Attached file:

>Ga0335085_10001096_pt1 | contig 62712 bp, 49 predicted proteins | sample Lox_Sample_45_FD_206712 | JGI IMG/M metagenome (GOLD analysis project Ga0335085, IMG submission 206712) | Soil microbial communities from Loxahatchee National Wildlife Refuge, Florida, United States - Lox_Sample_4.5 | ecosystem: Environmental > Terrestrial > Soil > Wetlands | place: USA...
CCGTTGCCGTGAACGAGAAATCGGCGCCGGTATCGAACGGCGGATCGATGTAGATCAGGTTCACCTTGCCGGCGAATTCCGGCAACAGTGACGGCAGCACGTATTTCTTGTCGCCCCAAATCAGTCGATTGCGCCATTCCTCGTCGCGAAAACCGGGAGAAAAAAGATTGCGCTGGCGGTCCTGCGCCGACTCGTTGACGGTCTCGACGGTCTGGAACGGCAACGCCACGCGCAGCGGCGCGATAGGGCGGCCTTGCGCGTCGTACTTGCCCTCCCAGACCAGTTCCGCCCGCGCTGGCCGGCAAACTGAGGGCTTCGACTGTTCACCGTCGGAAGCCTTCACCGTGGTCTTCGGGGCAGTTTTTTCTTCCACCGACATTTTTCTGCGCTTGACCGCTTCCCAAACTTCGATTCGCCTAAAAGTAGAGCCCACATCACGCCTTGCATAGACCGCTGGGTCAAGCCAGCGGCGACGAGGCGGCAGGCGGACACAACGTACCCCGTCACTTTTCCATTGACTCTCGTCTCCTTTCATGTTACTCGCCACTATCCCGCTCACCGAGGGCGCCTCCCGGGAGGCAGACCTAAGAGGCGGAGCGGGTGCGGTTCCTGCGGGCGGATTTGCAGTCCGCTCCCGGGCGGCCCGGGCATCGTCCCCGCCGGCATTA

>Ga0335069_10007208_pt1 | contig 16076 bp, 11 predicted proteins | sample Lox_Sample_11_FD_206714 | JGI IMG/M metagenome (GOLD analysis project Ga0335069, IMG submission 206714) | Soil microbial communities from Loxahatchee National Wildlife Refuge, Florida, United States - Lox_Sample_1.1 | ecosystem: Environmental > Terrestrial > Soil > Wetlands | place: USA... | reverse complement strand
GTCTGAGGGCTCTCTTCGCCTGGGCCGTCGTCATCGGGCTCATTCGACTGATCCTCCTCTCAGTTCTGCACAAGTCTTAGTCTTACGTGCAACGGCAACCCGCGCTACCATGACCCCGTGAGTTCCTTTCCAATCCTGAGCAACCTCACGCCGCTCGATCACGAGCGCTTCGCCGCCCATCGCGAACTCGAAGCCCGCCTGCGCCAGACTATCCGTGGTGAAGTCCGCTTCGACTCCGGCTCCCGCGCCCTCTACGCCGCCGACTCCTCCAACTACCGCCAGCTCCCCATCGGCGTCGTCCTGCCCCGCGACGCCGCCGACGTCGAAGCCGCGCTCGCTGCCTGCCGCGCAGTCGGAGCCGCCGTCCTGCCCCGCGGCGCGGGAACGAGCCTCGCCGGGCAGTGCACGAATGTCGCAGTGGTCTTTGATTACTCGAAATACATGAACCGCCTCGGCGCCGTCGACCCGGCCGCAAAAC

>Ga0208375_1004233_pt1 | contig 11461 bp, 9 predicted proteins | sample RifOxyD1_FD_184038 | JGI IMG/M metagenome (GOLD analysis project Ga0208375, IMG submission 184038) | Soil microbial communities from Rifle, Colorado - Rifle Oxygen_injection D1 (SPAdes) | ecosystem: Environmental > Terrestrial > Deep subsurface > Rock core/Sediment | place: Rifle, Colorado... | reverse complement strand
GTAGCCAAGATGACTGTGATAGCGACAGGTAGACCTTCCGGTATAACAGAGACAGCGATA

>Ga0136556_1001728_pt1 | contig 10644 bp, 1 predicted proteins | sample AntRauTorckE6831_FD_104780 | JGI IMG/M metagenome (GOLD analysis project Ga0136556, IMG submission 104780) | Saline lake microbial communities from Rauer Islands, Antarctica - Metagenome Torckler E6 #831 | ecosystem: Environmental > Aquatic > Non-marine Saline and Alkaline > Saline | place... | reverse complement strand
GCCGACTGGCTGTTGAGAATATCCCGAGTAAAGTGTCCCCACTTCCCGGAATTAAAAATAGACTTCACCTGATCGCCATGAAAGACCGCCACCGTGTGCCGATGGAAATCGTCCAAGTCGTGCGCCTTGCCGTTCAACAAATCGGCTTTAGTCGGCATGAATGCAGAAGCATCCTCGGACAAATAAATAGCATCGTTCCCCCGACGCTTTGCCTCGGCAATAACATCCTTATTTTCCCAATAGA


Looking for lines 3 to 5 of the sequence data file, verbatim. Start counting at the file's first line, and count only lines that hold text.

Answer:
>Ga0335069_10007208_pt1 | contig 16076 bp, 11 predicted proteins | sample Lox_Sample_11_FD_206714 | JGI IMG/M metagenome (GOLD analysis project Ga0335069, IMG submission 206714) | Soil microbial communities from Loxahatchee National Wildlife Refuge, Florida, United States - Lox_Sample_1.1 | ecosystem: Environmental > Terrestrial > Soil > Wetlands | place: USA... | reverse complement strand
GTCTGAGGGCTCTCTTCGCCTGGGCCGTCGTCATCGGGCTCATTCGACTGATCCTCCTCTCAGTTCTGCACAAGTCTTAGTCTTACGTGCAACGGCAACCCGCGCTACCATGACCCCGTGAGTTCCTTTCCAATCCTGAGCAACCTCACGCCGCTCGATCACGAGCGCTTCGCCGCCCATCGCGAACTCGAAGCCCGCCTGCGCCAGACTATCCGTGGTGAAGTCCGCTTCGACTCCGGCTCCCGCGCCCTCTACGCCGCCGACTCCTCCAACTACCGCCAGCTCCCCATCGGCGTCGTCCTGCCCCGCGACGCCGCCGACGTCGAAGCCGCGCTCGCTGCCTGCCGCGCAGTCGGAGCCGCCGTCCTGCCCCGCGGCGCGGGAACGAGCCTCGCCGGGCAGTGCACGAATGTCGCAGTGGTCTTTGATTACTCGAAATACATGAACCGCCTCGGCGCCGTCGACCCGGCCGCAAAAC

>Ga0208375_1004233_pt1 | contig 11461 bp, 9 predicted proteins | sample RifOxyD1_FD_184038 | JGI IMG/M metagenome (GOLD analysis project Ga0208375, IMG submission 184038) | Soil microbial communities from Rifle, Colorado - Rifle Oxygen_injection D1 (SPAdes) | ecosystem: Environmental > Terrestrial > Deep subsurface > Rock core/Sediment | place: Rifle, Colorado... | reverse complement strand